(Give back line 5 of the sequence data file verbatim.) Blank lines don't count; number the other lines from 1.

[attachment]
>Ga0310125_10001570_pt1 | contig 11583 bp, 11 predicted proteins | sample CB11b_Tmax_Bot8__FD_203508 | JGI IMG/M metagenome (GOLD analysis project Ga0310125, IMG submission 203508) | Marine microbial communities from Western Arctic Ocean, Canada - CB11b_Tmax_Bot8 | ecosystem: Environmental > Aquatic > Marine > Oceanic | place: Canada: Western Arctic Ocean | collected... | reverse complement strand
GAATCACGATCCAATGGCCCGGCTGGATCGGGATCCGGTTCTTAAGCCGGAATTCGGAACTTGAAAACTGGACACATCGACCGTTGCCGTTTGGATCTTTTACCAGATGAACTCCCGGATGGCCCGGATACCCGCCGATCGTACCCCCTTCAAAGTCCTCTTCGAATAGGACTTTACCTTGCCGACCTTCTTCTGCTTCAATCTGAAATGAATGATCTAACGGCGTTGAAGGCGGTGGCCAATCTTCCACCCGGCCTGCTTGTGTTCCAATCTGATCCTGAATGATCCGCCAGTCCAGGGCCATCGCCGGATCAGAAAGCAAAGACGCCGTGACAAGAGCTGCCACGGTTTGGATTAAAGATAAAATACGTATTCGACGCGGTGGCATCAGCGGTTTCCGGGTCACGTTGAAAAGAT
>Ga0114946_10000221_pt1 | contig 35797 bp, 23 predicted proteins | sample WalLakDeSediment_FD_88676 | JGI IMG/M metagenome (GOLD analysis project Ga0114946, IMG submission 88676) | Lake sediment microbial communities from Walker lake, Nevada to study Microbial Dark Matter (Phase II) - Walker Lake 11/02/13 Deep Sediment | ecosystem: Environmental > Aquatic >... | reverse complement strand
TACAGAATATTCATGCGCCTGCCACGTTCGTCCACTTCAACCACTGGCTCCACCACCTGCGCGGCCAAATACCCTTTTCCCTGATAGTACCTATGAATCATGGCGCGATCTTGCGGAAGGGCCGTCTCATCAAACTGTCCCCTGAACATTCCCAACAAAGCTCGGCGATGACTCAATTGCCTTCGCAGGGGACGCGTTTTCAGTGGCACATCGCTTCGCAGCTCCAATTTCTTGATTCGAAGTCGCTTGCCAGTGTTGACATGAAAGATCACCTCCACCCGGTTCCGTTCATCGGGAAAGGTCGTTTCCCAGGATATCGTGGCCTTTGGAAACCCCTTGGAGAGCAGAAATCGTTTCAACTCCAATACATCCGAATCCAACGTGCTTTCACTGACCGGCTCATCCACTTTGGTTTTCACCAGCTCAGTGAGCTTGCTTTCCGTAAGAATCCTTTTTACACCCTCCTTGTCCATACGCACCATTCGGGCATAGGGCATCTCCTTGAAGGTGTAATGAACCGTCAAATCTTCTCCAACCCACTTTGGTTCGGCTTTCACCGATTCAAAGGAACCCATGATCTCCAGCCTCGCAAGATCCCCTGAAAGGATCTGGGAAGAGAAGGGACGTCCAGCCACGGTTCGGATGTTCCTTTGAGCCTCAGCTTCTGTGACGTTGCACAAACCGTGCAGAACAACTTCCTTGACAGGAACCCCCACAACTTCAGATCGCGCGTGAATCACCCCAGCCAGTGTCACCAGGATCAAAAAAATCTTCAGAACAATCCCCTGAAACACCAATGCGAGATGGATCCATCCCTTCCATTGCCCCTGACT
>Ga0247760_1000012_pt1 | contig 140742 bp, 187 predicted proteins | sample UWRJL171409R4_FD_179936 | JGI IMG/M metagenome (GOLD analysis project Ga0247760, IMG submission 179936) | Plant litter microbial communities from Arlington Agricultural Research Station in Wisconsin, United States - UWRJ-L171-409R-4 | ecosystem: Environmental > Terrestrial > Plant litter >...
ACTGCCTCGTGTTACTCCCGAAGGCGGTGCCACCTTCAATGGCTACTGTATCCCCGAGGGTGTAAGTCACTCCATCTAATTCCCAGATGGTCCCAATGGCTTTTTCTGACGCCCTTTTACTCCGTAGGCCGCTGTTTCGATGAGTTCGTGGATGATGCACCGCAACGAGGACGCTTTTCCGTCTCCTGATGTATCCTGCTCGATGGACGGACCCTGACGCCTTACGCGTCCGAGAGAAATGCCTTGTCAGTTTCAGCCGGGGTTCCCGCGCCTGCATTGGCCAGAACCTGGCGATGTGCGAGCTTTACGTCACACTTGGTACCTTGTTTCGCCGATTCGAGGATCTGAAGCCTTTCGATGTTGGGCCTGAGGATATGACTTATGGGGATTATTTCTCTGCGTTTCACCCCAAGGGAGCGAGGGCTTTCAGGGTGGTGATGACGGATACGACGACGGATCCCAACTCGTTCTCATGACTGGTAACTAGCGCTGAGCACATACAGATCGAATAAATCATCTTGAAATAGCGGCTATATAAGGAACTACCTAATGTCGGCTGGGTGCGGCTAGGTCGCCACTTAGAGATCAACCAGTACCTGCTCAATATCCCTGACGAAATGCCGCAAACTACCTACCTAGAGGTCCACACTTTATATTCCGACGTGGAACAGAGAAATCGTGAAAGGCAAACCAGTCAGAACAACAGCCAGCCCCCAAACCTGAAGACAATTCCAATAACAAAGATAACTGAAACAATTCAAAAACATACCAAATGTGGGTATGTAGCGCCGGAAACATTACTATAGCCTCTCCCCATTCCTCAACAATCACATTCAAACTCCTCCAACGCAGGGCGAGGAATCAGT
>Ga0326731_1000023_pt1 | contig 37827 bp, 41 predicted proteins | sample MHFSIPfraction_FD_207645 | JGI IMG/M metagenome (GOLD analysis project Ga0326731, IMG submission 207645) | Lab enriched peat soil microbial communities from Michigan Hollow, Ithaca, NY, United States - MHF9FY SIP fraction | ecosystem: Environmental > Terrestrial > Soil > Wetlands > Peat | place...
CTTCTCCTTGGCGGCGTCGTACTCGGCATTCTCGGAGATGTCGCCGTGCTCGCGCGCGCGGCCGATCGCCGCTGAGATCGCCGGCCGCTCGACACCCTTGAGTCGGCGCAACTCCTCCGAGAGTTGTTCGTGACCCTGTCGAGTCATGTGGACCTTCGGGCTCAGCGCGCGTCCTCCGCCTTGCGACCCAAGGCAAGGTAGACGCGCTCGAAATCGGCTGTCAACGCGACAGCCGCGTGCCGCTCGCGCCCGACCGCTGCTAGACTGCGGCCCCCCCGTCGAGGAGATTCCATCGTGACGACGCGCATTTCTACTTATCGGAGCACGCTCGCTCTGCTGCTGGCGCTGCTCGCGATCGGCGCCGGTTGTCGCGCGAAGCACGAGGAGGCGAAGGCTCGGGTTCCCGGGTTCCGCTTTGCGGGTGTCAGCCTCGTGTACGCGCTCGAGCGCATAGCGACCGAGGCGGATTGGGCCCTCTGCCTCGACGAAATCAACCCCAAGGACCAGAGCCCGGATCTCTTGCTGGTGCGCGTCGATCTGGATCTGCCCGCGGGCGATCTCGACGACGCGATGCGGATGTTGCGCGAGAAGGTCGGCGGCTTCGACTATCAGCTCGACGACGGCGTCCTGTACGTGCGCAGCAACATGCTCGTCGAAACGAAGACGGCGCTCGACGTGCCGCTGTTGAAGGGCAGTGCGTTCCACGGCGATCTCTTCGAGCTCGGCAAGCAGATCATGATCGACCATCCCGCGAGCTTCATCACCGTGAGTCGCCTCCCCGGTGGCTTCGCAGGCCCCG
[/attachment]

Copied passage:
>Ga0247760_1000012_pt1 | contig 140742 bp, 187 predicted proteins | sample UWRJL171409R4_FD_179936 | JGI IMG/M metagenome (GOLD analysis project Ga0247760, IMG submission 179936) | Plant litter microbial communities from Arlington Agricultural Research Station in Wisconsin, United States - UWRJ-L171-409R-4 | ecosystem: Environmental > Terrestrial > Plant litter >...